Friday, September 22, 2023

September Startitis

 We had a Frost Warning here the other night.  That said, the dreaded frost didn't show up -- at least, not in my yard.  The days are still warming up (eventually), even if daylight starts later in the morning, and retires early.

I've been retiring pretty early, too -- and going full tilt in between.  The air has been tense in Miss Pookie's Queendom, ever since these two Interlopers arrived two weeks ago.

On the left, Miss Sylvie; on the right, her brother, Master Smokie -- shown here "at rest", which (thankfully!) occurs every few hours.  (As I type, they're sleeping on my bed.  Miss Pookie is sleeping in her nest in the Indoor Studio.)

Note the sealed packet next to them.  It's just one of several sealed packages and project bags which, so far, have managed to keep prying paws at bay.  The baskets of yarn that used to decorate my living area are all now stored behind a closed door in the guest room, and the Indoor Studio door is closed completely while Miss Pooks and I are outside.  Otherwise it's open a wee crack, so she can get out.

For those of you, Gentle Readers, who don't follow me on Facebook, Miss Pookie had a medical emergency a week ago -- just to add to the excitement (and expense!)  She's doing fine now, but I've had to give her an antibiotic (teeny-tiny pill) twice a day for the past week.  We'll both be thankful after her last dose tomorrow morning!

So how does a Maker of Textile Things try to bring order to this chaos?!  She keeps on making, of course!  (At left: Order Out of Chaos -- or Chaos Can be Colourful (c) 2020.)

And it being September, when we move from the lassitude of summer into "Back to School" in these parts, my current chaos has been mitigated somewhat by a case of September Startitis -- which, when  you really think about it, is just a second round of the Startitis that takes hold every January!

Since my post three weeks ago (!), I've...

  • Started and finished another little hat to give away:
Design: "Peggy's Cap"
Designer: YaYa LovestoKnit
Yarn: Patons North America Classic Wool Worsted
Colour 00210 - "Petal Pink" (shown before blocking)

  • Started and finished a pair of baby socks for a friend's new grand-nephew:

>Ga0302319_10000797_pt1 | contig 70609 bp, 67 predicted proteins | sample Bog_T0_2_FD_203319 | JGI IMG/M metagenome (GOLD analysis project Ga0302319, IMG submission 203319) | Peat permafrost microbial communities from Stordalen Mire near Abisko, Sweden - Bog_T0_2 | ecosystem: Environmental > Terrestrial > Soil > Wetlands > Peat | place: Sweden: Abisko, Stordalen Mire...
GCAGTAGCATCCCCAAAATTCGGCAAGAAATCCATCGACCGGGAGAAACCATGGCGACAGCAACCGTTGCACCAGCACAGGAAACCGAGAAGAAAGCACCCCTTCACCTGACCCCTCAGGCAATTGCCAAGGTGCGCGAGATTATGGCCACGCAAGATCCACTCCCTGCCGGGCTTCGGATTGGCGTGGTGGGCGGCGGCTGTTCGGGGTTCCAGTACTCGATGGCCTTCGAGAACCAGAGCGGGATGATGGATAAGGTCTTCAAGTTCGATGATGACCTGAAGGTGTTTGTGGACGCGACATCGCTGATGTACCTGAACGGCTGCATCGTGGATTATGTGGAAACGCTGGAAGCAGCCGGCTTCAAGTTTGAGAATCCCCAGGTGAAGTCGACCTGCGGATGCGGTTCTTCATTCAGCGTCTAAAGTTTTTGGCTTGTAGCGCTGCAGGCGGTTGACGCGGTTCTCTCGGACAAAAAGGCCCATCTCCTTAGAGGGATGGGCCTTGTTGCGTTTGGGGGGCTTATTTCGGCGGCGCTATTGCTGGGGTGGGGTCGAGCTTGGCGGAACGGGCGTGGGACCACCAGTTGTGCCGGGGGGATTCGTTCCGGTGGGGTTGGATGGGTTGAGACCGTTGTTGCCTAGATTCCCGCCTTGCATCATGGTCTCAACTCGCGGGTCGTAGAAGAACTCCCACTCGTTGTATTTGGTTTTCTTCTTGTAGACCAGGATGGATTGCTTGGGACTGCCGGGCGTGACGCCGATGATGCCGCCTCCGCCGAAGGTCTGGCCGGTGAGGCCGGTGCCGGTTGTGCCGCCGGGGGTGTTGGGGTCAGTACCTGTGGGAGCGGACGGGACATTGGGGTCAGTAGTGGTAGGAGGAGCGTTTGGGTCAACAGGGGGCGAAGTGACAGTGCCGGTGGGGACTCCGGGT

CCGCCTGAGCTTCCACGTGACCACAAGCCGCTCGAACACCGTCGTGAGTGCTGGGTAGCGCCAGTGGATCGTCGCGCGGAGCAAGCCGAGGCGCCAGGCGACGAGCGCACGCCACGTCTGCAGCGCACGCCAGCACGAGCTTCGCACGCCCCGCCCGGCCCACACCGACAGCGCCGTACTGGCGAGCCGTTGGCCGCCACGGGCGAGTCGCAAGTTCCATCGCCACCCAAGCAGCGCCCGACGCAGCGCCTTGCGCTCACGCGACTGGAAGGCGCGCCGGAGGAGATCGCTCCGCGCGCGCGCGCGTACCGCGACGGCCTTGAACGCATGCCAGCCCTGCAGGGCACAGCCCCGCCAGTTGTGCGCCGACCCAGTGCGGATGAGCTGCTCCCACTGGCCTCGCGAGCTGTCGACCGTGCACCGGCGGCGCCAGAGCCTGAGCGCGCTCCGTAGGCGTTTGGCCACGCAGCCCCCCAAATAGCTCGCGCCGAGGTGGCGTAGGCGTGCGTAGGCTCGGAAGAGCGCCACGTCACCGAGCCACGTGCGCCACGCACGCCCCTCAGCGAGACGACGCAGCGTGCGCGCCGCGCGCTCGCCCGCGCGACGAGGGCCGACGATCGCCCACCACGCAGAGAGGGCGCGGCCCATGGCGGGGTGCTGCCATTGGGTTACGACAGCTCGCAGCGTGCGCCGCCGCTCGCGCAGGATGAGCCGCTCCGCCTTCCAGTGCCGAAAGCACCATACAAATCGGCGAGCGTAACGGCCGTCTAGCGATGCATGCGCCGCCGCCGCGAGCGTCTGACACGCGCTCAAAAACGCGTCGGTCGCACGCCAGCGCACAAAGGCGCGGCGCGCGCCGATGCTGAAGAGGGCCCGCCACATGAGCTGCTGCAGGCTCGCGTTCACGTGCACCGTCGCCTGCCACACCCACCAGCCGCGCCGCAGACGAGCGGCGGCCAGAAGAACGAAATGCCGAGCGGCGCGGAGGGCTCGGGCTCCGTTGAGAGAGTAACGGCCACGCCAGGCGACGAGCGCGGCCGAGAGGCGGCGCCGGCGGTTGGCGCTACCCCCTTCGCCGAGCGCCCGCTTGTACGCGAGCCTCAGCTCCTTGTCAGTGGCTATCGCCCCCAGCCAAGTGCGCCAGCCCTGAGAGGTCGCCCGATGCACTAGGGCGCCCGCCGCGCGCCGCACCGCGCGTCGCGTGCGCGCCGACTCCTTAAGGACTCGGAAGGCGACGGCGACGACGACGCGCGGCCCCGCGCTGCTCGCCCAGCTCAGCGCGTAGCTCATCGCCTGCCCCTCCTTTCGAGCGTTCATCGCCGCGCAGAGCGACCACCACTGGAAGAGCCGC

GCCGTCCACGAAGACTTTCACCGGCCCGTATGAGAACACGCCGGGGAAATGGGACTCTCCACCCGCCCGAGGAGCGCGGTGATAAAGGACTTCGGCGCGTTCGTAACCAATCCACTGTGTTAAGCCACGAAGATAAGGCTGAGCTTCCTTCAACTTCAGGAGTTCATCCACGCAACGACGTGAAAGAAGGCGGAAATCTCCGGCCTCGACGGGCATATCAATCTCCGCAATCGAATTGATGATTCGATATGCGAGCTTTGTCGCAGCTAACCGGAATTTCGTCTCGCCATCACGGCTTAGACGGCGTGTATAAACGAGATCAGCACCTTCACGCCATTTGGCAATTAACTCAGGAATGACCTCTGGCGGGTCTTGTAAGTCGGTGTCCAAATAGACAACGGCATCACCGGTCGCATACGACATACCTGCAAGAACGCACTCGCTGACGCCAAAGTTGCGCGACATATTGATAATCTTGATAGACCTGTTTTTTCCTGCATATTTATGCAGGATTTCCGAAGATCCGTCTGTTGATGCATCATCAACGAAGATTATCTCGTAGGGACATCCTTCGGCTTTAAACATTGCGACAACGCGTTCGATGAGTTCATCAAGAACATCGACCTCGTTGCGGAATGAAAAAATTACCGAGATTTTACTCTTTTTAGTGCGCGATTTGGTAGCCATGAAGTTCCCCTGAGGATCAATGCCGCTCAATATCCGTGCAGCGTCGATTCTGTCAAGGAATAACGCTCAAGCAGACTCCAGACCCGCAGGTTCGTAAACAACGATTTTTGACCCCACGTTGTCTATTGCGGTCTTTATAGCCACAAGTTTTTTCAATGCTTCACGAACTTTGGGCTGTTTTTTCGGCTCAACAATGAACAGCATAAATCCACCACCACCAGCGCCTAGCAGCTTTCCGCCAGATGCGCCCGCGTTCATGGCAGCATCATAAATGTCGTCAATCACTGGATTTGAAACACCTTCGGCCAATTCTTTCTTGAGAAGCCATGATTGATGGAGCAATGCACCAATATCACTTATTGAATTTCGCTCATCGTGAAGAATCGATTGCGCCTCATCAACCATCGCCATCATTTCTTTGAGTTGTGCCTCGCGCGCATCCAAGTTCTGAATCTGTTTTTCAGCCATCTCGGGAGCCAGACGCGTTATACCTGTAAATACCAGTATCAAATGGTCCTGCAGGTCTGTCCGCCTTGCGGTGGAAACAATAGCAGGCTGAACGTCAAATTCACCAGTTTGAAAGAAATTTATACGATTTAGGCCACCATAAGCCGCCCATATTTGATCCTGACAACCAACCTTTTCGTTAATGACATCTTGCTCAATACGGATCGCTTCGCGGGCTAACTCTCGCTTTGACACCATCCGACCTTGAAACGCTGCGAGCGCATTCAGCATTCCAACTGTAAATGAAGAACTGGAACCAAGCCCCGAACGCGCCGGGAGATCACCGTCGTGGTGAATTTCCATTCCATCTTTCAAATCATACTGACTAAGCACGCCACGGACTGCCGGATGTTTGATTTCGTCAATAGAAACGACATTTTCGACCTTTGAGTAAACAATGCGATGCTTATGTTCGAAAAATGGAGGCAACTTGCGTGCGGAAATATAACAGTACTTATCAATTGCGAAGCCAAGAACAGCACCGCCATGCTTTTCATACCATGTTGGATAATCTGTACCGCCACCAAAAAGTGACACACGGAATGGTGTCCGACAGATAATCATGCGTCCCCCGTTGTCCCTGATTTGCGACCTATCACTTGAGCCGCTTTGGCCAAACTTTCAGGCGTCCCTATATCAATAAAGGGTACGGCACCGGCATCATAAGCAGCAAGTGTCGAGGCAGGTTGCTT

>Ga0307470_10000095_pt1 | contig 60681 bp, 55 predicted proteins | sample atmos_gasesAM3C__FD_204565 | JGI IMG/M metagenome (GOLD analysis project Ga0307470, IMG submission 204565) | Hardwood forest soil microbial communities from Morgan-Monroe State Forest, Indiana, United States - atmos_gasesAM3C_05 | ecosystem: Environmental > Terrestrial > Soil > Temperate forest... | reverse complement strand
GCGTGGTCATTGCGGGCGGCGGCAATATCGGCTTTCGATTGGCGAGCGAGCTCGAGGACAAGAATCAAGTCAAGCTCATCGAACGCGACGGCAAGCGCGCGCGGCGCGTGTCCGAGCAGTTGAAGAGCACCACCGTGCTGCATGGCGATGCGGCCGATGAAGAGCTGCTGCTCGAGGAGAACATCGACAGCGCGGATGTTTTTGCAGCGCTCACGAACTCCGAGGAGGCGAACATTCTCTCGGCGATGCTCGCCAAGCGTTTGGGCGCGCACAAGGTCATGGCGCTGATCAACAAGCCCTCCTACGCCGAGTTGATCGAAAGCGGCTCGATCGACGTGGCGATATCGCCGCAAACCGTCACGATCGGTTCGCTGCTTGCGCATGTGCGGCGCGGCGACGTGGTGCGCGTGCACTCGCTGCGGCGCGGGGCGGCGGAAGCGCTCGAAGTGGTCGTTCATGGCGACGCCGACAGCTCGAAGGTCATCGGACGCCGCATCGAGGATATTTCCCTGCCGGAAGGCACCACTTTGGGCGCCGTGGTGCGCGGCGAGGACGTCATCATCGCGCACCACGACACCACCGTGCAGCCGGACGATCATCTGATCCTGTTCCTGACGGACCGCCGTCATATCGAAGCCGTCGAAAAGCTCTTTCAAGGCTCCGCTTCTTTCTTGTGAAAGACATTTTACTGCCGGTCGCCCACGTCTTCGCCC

Pattern: "Baby Socks"
Designer: Kate Atherley
Yarn: left-over sock yarn - all used up now!

  •  And started a pair of larger socks for his 3-year old big brother (sorry, no photo).  The first sock of the pair is finished and I'm past the cuff on the second.
  • I started a seed-stitch ribbed vest for myself.  It's a cotton/rayon blend that I've had for (probably) 20 years or so.  The vest is started flat for the hems.  Then you put it onto a circular needle and join to knit the body in the round.  I've done the front hem (1 1/2") and am now working on the back hem (shown below), which ends up at 3 1/2" before joining to the front.
Pattern: Waterrock Vest
Designer: Jennifer Kelley
Yarn: Nova Plus La Playa from deep stash
Colour - #9840

  • On the quilting front, I dug out another almost-20-year-old project: the One Block Wonder quilt, from One-Block Wonders by Maxine Rosenthal (2006).  

Yes...I probably got the book shortly after it came out, and bought 3 metres of a stunning chrysanthemum print with which to make it.  And over time, two different triangular rulers, both of which were supposed to cut 60 degree triangles.  I decided earlier in the summer that it was time I made this quilt.  I knew I couldn't part with the beautiful fabric and didn't want to use it any other way, so I set to.  

The process of preparing the fabric is quite fussy, but I got it all done: found the pattern repeat I wanted to use; cut the sections; cut the sections (stacked) into strips.  Therein was my first error: I misread the pattern and cut them 3.25" wide, not 3.75" wide.  Ah well!  I'd adjust.  The hexies would simply be smaller.

What happened next wasn't an error; it was an experiment.  I had two triangular rulers for cutting the triangles from the strips.  I chose to begin with the blunt-tipped ruler and, per Ms. Rosenthal's instructions, adjusted the cut to allow for the blunt tip.  I cut one set of strips with this ruler, and then tried to assemble the hexagons, following the book.  The instructions were clear but the hexies weren't very pretty.  I couldn't make patterns with them as illustrated.


I decided to try the second ruler -- the one with a pointed tip.  This was much better!  In the photo below you'll see what I mean.  Yes, the hexies on the top row all have a bit of a slant to them, along with being impossible to assemble into an appealing design:

Top row: blunt-tipped ruler = funky hexies
Bottom row: pointed ruler = pretty hexies

I now have a bundle of not-great triangles -- which have been set aside for later consideration -- and will proceed to cut out the remainder with the "right" ruler! 😆